It's a question that bedevils dieters on a regular basis: Is a low-fat or a low-carb diet the true path to weight reduction?
A new study suggests either will do — so long as you actually work at whichever one you choose.
The study is what is called a meta-analysis; it groups together and reanalyzes data from 48 different randomized trials of various diets.
The work was done by researchers at Toronto's Hospital for Sick Children, McMaster University and a number of other institutions in Canada and the United States.
The authors say that of the so-called branded diets, those that espouse a low-fat or a reduced-carbohydrates approach work better than the others.
But when those two approaches are compared, the results are more or less equal.
"Our research has shown that ... low-carbohydrate and low-fat diets result in the most weight loss, about 18 pounds (8.2 kilograms) in six months and 16 pounds (7.3 kg) in 12 months, and there's very small differences between the two," says first author Bradley Johnston, a senior scientist at the Hospital for Sick Children's Research Institute.
"If there's minimal differences between the diets, both at the brand level and at the diet class level ... individuals shouldn't buy into the latest study that comes out that shows that maybe one diet is better than another."
The publication of the work — in the Journal of the American Medical Association — is timely. On Monday, a study published in the Annals of Internal Medicine reported that people who eschew carbohydrates and eat more fats lose more weight than people who follow a low-fat diet.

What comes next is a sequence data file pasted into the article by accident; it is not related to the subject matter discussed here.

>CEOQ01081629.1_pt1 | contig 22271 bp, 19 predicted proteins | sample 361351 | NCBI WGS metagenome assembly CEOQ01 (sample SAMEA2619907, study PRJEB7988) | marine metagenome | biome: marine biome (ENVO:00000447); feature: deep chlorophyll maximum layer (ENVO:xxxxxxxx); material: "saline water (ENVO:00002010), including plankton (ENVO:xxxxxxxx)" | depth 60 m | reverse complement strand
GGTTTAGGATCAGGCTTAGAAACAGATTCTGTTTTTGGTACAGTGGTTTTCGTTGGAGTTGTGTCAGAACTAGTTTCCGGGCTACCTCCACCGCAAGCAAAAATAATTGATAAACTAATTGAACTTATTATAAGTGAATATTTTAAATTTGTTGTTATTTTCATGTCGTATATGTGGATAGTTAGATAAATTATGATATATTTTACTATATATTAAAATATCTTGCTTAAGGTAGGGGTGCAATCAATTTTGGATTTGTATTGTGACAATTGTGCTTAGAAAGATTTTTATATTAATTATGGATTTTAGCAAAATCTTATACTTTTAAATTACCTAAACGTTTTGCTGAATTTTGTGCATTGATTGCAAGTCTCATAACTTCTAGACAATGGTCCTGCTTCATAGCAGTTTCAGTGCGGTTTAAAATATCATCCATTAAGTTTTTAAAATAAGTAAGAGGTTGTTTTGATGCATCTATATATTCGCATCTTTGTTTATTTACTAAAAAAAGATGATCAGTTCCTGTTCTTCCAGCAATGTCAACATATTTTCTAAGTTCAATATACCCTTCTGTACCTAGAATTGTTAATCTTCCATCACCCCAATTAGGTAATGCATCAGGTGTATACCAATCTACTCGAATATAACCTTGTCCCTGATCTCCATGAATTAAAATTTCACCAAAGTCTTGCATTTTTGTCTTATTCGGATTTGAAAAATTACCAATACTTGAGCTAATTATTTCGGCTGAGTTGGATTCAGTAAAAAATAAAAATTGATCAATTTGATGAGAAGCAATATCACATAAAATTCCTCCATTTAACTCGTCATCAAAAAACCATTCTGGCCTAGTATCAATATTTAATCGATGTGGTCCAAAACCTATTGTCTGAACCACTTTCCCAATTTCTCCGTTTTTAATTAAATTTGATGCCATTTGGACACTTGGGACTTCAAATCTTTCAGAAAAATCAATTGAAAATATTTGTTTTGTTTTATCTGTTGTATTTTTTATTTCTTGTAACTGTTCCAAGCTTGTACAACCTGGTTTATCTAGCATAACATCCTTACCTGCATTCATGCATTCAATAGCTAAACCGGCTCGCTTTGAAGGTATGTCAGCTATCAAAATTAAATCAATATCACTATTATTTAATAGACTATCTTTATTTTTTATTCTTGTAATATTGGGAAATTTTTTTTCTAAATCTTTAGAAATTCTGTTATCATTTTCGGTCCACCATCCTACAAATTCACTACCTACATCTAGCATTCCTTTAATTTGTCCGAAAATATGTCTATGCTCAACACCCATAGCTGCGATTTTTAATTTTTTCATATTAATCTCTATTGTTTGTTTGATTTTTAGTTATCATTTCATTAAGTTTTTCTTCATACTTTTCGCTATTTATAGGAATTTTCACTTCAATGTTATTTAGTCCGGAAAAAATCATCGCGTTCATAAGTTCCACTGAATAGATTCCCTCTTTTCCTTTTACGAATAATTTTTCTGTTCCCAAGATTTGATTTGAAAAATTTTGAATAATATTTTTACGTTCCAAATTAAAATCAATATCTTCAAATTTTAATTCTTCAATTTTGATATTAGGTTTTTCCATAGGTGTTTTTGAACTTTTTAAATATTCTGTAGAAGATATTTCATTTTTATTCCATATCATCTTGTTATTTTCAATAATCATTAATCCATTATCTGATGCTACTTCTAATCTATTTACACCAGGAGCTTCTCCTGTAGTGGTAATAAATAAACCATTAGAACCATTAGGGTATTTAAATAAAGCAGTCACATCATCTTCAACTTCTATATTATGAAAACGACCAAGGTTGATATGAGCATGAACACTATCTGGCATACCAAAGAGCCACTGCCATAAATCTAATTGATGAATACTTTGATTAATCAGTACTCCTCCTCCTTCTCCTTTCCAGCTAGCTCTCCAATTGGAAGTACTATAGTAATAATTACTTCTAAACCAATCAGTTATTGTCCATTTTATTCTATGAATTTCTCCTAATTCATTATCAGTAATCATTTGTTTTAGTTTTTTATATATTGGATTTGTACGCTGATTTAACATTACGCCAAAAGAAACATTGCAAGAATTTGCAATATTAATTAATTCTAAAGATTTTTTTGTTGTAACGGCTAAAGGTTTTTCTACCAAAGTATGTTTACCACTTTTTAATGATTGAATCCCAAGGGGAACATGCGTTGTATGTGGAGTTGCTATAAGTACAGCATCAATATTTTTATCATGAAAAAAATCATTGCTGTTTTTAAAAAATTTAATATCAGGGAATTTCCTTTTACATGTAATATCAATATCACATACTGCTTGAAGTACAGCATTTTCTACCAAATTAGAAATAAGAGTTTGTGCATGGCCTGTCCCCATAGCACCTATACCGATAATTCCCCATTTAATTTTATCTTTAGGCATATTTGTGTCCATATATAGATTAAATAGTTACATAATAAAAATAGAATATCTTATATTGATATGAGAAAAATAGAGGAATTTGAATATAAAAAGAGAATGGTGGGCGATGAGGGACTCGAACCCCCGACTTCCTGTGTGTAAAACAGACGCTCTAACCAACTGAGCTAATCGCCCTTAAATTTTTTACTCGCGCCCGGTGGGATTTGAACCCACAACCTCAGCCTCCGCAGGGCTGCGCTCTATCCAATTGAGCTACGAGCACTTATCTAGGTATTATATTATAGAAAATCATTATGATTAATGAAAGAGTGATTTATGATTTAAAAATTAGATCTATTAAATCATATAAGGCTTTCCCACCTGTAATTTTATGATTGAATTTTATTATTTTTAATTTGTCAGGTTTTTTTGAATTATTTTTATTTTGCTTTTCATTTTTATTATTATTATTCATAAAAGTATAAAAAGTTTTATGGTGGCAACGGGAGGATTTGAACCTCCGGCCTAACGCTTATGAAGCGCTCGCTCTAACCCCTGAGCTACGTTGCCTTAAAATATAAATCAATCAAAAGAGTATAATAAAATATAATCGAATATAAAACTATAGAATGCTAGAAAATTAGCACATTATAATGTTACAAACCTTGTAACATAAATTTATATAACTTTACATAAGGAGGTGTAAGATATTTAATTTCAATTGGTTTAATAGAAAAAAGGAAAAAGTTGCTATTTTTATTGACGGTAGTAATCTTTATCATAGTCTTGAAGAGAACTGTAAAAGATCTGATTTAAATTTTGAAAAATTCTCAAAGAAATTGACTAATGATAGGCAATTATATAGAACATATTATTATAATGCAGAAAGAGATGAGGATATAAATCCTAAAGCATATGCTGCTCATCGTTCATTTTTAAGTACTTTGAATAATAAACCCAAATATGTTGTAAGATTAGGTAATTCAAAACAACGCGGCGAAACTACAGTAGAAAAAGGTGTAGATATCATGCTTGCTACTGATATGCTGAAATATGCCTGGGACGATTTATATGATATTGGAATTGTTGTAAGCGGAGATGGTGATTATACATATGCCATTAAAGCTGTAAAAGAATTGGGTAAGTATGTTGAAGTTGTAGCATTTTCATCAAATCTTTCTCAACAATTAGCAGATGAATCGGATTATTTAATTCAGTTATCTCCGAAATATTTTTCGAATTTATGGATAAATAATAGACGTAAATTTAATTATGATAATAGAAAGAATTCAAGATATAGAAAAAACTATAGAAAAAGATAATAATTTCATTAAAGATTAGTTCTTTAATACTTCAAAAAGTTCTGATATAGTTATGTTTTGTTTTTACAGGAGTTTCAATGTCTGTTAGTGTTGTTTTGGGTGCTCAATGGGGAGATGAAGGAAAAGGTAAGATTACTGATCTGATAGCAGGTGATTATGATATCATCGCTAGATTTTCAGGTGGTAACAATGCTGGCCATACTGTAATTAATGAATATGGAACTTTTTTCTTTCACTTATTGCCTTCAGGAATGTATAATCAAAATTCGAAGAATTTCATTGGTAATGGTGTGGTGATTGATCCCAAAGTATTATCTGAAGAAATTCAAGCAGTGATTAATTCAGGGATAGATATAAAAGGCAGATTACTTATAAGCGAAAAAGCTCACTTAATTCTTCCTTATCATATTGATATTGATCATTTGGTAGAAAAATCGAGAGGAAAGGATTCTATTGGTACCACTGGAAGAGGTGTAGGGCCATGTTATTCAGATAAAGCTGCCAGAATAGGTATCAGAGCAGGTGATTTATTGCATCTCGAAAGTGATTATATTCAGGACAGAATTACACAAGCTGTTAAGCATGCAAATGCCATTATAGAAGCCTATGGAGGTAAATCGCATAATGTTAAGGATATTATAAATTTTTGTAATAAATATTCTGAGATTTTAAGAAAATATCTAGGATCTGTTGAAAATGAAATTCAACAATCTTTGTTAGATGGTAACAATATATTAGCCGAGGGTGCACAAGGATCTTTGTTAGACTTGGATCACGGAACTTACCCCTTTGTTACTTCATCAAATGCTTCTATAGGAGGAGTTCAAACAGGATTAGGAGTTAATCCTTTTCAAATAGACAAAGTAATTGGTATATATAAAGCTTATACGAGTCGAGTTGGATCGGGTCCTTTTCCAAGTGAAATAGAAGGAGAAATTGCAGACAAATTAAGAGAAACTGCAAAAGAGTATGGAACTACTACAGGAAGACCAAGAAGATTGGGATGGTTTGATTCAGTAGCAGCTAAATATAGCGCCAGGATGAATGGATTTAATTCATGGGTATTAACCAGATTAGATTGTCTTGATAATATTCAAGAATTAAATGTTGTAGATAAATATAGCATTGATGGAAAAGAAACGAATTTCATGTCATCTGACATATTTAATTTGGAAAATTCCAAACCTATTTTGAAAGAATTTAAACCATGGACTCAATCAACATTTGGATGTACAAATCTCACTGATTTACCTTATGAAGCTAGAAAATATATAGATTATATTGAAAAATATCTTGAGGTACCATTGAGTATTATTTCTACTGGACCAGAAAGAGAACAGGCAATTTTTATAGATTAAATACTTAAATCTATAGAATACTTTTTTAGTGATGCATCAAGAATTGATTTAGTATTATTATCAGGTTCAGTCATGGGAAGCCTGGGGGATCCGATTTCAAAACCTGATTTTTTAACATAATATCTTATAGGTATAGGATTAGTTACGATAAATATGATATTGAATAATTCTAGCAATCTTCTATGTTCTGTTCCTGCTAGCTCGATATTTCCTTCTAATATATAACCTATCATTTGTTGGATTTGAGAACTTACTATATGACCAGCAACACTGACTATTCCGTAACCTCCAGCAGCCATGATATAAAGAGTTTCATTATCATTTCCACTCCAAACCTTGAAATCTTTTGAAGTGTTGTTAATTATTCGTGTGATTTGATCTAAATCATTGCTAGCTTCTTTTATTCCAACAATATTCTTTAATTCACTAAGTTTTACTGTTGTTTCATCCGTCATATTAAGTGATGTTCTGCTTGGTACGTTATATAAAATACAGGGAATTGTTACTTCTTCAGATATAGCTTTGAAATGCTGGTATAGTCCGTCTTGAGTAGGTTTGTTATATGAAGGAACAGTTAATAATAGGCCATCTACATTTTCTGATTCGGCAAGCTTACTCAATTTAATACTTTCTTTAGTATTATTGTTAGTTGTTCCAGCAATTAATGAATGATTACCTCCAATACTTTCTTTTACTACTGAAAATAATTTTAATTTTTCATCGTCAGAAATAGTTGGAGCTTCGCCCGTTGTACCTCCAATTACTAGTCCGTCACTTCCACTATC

Johnston acknowledges it is hard for people to interpret the shifting sands of dietary science. So he and his colleagues set out to try to see what the compilation of studies reveals.
While their study talks about diets by name, Johnston is keen not to appear to be promoting one over the other. But he says the findings make it clear that these diets can lead to weight loss, if people do the work.
That said, the results were modest. The median weight loss for people following a low-carb diet was nearly nine kilograms at six months; the median loss for low-fat diet followers was eight kilograms. At 12 months, both groups slipped a bit — a common occurrence in diet studies — to just over seven kilograms for both types of diets.
"For those who believe that they don't work, short-term, this evidence suggests that they do. And we need a lot more research in terms of the long-term effectiveness of these types of interventions and we need to look closely at adherence," says Johnston, who began the project while doing post-doctoral studies at McMaster.
"If they're relatively equal, then you should choose something that you feel that you can adhere to."
Obesity expert Dr. Yoni Freedhoff agrees with that premise.
Freedhoff practises at the Bariatric Medical Institute of Ottawa and is the author of "The Diet Fix: Why Diets Fail." He says it has been clear for quite some time that there is no one single answer.
"The quest for the holy diet is one that society's been on for quite a long time. And I don't think there is such a thing, just like I don't particularly believe in a Holy Grail," says Freedhoff.
"The key to picking the best diet for a person as an individual is the one they actually like enough to keep living with. ... Ultimately people need to live lives that they enjoy enough to sustain. And the same for sure goes for food and diet."
He doesn't believe in weight loss by suffering, saying it simply isn't sustainable over the long term. And weight shed by cutting carbs or avoiding fat will come back if the intervention is treated as a short-term fix.
"Not enjoying your low-carb diet versus not enjoying your low-fat diet will have the same likely outcome, which is you quitting your diet down the road," Freedhoff says.
The study looked only at the ability to lose weight on various diets. It did not examine whether some diets do a better job of reducing cardiovascular disease risks, such as lowering cholesterol. Johnston says that work is currently underway.